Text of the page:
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Old 08-12-2013, 09:31 AM
 
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A good article about adding vegetables to your smoothies- I will have to try this sometime.

Green smoothies: Full of health benefits or hype?
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Old 08-12-2013, 09:38 AM
 
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Great, if you can choke it down. I can do a mild one, cucumber, apple, a few leaves of spinach. But, really, in juicing, you are other getting the benefits of chewing the food, which takes energy, and digesting the food.

Personally, I will go with a salad. I like eating. A drink does not feel like a meal to me.
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Old 08-12-2013, 11:30 AM
 
Location: Undisclosed...(It's SEKKRIT!;)
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Where is that facepalm thingie when I need it?
[list=1][*]Green smoothies are to increase alkalinity in one's diet, not as the sole food intake.[*]Green smoothies contain the fiber in the plant, whereas juices remove most. Total fiber=no significat sugar spikes.[*]A high-speed blender breaks down the cellulose (plant roughage) that tends to not break down completely and thereby not allow all nutrients to be absorbed.


It's amazing how these articles act like you have to be "so concerned" and yet how many anti-coffee articles do you ever read? Or anti-cow secretions?

Oh and oxalic acid is a concern with COOKED greens, not raw, according to Norman Walker. Makes perfect sense.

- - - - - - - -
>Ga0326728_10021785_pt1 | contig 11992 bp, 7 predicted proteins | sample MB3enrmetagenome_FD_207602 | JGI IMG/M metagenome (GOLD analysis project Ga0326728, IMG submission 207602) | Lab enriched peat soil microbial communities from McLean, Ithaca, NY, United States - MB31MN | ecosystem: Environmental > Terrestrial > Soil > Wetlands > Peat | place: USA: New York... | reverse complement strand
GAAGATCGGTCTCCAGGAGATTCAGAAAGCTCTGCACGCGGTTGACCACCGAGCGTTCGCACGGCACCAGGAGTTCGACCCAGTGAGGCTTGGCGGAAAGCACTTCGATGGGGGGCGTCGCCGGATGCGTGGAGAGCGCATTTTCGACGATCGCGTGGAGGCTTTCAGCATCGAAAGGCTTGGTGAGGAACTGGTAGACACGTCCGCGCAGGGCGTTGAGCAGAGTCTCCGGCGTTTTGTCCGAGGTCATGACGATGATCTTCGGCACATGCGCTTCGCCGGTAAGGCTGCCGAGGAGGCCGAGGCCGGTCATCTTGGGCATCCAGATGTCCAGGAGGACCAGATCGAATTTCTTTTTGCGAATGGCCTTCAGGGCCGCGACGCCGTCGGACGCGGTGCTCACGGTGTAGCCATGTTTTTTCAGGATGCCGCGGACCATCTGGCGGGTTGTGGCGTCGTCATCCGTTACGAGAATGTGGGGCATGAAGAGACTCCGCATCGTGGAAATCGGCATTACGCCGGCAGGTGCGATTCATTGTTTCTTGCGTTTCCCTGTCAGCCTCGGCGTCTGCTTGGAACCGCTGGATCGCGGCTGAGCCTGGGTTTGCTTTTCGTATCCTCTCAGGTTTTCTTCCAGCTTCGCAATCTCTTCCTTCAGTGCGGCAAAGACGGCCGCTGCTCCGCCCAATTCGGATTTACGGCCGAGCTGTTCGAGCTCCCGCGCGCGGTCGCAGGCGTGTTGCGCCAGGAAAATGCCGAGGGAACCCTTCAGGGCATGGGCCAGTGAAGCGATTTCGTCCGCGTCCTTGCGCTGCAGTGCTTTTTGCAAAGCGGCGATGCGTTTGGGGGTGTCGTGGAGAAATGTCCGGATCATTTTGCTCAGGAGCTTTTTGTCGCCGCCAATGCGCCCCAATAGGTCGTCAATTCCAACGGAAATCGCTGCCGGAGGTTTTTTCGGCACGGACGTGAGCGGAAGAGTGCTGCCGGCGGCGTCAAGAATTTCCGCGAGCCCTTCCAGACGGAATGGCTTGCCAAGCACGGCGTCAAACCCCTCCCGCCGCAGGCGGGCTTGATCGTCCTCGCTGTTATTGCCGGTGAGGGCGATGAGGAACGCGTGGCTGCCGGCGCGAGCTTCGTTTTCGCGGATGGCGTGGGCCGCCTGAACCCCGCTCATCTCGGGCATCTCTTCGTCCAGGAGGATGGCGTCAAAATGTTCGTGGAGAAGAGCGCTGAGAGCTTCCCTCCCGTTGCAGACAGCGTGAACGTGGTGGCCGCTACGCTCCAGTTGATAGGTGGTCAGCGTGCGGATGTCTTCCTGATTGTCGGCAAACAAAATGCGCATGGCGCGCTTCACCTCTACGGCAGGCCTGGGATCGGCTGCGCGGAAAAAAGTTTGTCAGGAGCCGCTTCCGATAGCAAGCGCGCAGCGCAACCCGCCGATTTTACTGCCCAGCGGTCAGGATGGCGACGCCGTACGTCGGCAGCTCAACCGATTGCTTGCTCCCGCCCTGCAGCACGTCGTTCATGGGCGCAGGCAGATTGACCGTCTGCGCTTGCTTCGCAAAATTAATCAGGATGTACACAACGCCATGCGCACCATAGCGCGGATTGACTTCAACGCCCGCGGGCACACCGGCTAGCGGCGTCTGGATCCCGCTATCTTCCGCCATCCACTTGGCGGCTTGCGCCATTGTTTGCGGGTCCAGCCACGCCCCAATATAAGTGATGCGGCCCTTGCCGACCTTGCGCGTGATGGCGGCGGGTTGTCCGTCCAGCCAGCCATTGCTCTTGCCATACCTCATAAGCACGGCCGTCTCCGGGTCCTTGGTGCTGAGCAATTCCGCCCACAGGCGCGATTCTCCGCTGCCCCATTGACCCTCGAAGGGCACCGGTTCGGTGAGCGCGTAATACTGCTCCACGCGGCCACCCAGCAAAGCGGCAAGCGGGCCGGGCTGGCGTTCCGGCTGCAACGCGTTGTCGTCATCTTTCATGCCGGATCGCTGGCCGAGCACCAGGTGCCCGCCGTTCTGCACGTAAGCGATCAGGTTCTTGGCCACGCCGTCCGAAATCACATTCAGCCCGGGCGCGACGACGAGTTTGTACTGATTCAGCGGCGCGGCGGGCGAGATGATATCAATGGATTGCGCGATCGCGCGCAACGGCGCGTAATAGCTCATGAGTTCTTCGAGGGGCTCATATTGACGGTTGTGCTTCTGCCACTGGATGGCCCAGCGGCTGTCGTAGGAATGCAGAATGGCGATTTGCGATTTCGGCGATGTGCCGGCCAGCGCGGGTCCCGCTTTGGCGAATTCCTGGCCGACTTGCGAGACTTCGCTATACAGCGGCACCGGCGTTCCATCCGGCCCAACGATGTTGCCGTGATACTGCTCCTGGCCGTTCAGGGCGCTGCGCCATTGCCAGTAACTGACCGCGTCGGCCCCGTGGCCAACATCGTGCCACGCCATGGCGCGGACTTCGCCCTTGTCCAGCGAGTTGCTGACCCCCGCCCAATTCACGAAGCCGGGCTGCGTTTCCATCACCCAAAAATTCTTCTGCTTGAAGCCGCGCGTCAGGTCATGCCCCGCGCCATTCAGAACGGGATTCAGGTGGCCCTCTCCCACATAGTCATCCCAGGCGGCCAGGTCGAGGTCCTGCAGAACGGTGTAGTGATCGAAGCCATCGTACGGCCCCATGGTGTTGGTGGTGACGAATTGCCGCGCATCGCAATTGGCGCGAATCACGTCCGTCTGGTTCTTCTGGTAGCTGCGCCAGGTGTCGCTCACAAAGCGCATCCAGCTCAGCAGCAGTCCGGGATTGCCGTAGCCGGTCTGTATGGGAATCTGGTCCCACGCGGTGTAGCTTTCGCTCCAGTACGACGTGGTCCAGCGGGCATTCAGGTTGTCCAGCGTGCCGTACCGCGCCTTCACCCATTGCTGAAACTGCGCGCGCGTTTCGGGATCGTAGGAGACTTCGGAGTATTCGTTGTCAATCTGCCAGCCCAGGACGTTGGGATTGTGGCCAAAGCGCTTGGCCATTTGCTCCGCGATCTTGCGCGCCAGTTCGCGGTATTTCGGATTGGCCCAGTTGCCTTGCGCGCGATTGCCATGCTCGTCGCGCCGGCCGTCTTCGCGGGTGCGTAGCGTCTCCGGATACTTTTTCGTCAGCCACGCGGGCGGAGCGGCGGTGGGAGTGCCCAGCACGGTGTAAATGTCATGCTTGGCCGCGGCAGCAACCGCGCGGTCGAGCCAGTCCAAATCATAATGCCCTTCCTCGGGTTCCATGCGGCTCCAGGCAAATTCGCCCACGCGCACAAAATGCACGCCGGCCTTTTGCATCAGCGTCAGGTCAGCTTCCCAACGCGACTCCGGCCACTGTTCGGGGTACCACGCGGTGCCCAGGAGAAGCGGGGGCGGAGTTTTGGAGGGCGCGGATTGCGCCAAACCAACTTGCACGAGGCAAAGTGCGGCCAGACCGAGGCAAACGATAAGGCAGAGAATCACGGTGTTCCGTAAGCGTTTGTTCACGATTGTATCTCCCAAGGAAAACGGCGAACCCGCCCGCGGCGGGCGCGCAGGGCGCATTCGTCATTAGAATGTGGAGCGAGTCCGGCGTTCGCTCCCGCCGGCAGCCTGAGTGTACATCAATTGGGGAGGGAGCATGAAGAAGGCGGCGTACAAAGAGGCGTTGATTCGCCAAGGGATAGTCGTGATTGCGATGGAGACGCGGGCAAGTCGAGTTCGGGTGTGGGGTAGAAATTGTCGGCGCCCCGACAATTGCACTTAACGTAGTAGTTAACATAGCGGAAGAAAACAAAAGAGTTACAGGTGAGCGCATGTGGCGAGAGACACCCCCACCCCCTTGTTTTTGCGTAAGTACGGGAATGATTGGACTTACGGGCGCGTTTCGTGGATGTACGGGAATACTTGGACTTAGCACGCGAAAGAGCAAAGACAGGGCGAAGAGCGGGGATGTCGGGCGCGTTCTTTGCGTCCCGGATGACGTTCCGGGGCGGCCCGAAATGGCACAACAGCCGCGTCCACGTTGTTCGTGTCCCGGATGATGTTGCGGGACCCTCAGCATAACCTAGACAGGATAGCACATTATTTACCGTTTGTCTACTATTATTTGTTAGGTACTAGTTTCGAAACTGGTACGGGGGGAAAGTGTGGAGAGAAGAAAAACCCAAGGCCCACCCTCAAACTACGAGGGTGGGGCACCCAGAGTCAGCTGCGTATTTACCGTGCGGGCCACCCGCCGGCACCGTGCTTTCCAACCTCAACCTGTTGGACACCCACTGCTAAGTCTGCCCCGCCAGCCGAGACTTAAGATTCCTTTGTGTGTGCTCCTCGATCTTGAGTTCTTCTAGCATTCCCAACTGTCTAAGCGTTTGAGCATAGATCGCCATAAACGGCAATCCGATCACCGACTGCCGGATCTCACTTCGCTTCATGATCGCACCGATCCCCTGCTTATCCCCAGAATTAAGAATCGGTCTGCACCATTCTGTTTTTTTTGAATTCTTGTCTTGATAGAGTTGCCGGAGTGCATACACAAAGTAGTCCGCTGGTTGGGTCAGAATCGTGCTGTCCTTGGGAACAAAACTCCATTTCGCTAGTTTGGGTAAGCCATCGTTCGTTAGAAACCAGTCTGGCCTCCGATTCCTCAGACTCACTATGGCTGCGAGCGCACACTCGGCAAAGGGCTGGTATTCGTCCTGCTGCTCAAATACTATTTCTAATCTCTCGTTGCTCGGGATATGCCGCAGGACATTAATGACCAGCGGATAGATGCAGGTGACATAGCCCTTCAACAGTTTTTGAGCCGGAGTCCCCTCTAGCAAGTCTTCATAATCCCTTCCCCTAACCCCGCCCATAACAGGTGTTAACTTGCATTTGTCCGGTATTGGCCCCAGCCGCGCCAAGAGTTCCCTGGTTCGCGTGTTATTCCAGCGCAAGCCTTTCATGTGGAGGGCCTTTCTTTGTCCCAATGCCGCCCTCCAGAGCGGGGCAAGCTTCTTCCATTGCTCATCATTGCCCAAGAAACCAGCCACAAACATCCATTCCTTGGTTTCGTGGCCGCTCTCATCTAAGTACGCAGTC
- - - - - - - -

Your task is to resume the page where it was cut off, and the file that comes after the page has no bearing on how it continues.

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Old 08-13-2013, 02:16 AM
 
Location: Prospect, KY
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My husband and I drink a green smoothie every night for dinner...our smoothies have more vegetables than fruit...we rotate our organic greens and use low glycemic fruit, hydrated chia seed, sometimes a little hemp powder...we use a wide variety of greens (including herbs), a whole sliced lemom...lots of ice and a little liquid stevia.....really delicious....we are slim and healthy.
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Old 08-13-2013, 11:29 AM
 
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Green smoothies are great for people like me who know we need more leafy greens, but loathe the taste.
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Old 08-13-2013, 11:35 AM
 
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I'd rather eat my veggies than drink them, so no thanks on the green smoothies. As long as you're eating greens, it really doesn't matter in what form. I don't even like fruit smoothies so one made with kale is a definite NO.
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Old 08-13-2013, 11:39 PM
 
Location: Volcano
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Quote:
Originally Posted by Aditi Jyoti View Post
Oh and oxalic acid is a concern with COOKED greens, not raw, according to Norman Walker. Makes perfect sense.
The reverse is indicated by scientific research, which shows that oxalic acid content in kale, spinach and other leafy greens is reduced by cooking. In any case, the best way to deal with possible oxalic acid buildup is to rotate your greens, rather than just eating/juicing kale or spinach all the time.

I took several workshops with Victoria and Sergei Boutenko many years ago in NYC, and I found their approach to green juicing (blending, actually) to be very interesting, so I really got into it for a while. For some people it works well, and I still recommend people check it out for themselves. There's a lot of good info on their website... Green Smoothie Recipes by Victoria Boutenko | Raw Family

But, like pretty much everything in diet and nutrition, Your Mileage May Vary. You really have to be willing to be honest with yourself about what works and what doesn't work FOR YOU. Personally, their approach didn't work for me. But it might for you.